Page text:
Slice of capital’s less-known but rich heritage

Quest organised a heritage walk at RAHIM KHAN-I-KHANA’S TOMB for the students of St Mark’s Sr Sec Public School, Meera Bagh

New Delhi | Published: April 21, 2014 12:44:02 am
Students of St Mark’s Sr Sec Public School at Rahim Khan-i-Khana’s tomb Students of St Mark’s Sr Sec Public School at Rahim Khan-i-Khana’s tomb

A schools’ initiative from The Indian express.
Quest  organised a heritage walk at RAHIM KHAN-I-KHANA’S TOMB for the students of St Mark’s Sr Sec Public School, Meera Bagh

Our school took us for a heritage walk to Khan-i-Khana’s Tomb. The tomb is named after Abdul Rahim Khan-i-Khana, who was one of the Navratans in Akbar’s court. He served both Akbar and Jahangir. Rahim Khan constructed the tomb on his wife’s death in 1598 and was later buried in it in 1627. Designed in a similar fashion to Humayun’s Tomb, it is made of red sandstone, buff sandstone and marble. Today, the monument is protected by the ASI. We were told that the stones were stripped off later from the monument to build Safdarjung Tomb in 1753. The heritage walk taught us a lot about Mughal architecture.
Twisha Yadav, X-A

Rahim’s Tomb is also popularly known as Khan-e-Khana Maqbara, as it was built as a tribute to Rahim’s wife when she passed away. Mirza Abdul Rahim Khan, also called Khan-e-Khana, was the son of Emperor Akbar’s instructor, Bairam Khan. He devoted his life working for Emperor Akbar and Jahangir. He was a composer during Akbar’s reign and was also among his nine gems. Rahim’s tomb is an arch-shaped structure. It is made up of red stone, buff stone and marble. It is decorated using the structure of an inverted lotus. The stones were brought from Aravali hills while the white marble was brought from Agra to build this tomb. It is built a few metres above the ground to show the prosperity of Rahim. It includes different architectural styles.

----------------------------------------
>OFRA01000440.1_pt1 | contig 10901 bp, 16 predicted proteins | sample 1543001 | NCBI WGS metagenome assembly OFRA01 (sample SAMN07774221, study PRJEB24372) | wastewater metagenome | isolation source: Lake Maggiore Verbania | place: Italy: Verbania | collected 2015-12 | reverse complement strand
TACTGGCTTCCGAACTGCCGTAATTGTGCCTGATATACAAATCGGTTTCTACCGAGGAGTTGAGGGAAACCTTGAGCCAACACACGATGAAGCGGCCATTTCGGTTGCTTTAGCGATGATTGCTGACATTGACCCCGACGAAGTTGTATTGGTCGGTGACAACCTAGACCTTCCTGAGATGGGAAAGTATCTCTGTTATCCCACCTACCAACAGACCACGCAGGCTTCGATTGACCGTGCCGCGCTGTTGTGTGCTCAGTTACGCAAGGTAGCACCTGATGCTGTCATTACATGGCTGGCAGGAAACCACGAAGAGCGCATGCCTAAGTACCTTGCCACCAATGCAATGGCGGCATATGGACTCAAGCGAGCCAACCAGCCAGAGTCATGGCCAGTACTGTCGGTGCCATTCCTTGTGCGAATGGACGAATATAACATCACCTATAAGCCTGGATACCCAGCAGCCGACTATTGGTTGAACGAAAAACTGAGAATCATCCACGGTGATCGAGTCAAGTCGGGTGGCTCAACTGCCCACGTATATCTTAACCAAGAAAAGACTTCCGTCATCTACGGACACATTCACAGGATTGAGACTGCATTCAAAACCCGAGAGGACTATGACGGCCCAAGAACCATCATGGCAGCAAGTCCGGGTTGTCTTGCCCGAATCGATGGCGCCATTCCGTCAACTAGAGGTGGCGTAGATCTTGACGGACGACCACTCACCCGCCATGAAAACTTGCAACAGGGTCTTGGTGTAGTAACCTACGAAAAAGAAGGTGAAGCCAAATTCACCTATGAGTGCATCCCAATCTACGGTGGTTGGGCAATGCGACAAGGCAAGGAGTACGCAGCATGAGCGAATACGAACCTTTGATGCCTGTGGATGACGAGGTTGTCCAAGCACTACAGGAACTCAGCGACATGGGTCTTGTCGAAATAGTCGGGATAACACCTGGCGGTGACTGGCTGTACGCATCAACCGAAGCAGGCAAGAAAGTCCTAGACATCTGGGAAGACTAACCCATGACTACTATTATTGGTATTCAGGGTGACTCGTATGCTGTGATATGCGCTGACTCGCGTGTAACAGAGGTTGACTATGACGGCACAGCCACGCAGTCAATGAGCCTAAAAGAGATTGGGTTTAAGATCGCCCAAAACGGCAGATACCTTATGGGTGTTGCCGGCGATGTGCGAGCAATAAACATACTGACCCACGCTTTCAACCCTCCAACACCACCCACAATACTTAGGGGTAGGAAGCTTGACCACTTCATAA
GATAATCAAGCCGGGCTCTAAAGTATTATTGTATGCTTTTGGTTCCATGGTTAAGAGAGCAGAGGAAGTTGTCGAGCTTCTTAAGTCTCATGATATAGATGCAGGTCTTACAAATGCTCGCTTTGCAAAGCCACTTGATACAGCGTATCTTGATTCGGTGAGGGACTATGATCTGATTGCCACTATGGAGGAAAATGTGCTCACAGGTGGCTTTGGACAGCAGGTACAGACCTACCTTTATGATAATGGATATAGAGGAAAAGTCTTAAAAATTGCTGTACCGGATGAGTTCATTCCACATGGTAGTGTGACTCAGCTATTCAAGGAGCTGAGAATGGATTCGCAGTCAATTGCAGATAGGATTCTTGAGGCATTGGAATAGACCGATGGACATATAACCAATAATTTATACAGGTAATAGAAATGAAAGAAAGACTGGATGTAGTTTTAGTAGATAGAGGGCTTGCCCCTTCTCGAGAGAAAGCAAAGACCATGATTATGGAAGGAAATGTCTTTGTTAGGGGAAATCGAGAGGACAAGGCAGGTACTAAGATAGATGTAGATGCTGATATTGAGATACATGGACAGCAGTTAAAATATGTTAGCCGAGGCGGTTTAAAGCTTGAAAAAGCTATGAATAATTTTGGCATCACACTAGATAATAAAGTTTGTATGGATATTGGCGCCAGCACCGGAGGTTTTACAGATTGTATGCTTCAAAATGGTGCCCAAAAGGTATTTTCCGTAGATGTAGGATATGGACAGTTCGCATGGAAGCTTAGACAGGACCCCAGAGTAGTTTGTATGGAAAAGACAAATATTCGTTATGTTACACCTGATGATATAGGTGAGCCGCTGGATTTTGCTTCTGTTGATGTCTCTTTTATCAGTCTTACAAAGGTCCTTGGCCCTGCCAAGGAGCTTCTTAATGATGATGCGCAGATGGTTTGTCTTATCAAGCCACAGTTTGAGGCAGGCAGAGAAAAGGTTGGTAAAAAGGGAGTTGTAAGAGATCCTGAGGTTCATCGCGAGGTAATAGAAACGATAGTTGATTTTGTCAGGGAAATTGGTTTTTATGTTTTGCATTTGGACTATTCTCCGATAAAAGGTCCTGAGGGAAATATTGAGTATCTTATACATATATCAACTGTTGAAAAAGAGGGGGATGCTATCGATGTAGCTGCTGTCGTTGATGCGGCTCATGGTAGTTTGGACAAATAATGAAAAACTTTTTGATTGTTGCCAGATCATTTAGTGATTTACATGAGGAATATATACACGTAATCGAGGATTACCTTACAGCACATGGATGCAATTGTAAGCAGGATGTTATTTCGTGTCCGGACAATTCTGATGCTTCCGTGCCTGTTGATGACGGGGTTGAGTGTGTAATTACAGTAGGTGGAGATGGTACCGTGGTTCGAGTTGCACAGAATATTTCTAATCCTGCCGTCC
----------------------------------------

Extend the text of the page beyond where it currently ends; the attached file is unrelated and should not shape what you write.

Prisha Handa, X-C

The tomb is one of the rarest monuments in Delhi situated near the Humayun’s Tomb complex in Central Delhi. Rahim was one of Akbar’s nine gems, who wrote couplets based on Lord Krishna as Akbar’s wife, Jodha, worshipped Lord Krishna. Rahim built this tomb to bury his wife and later his own body was buried there. During the Safdarjung reign, the kings took out stones from this tomb to build the Safdarjung Tomb. We were also told about the peculiarities of Mughal architecture and many other interesting facts about not only this monument, but many other famous ones too. In a nutshell, it was a very interesting and a knowledgeable tour.
Sanjana Choudhary, X-B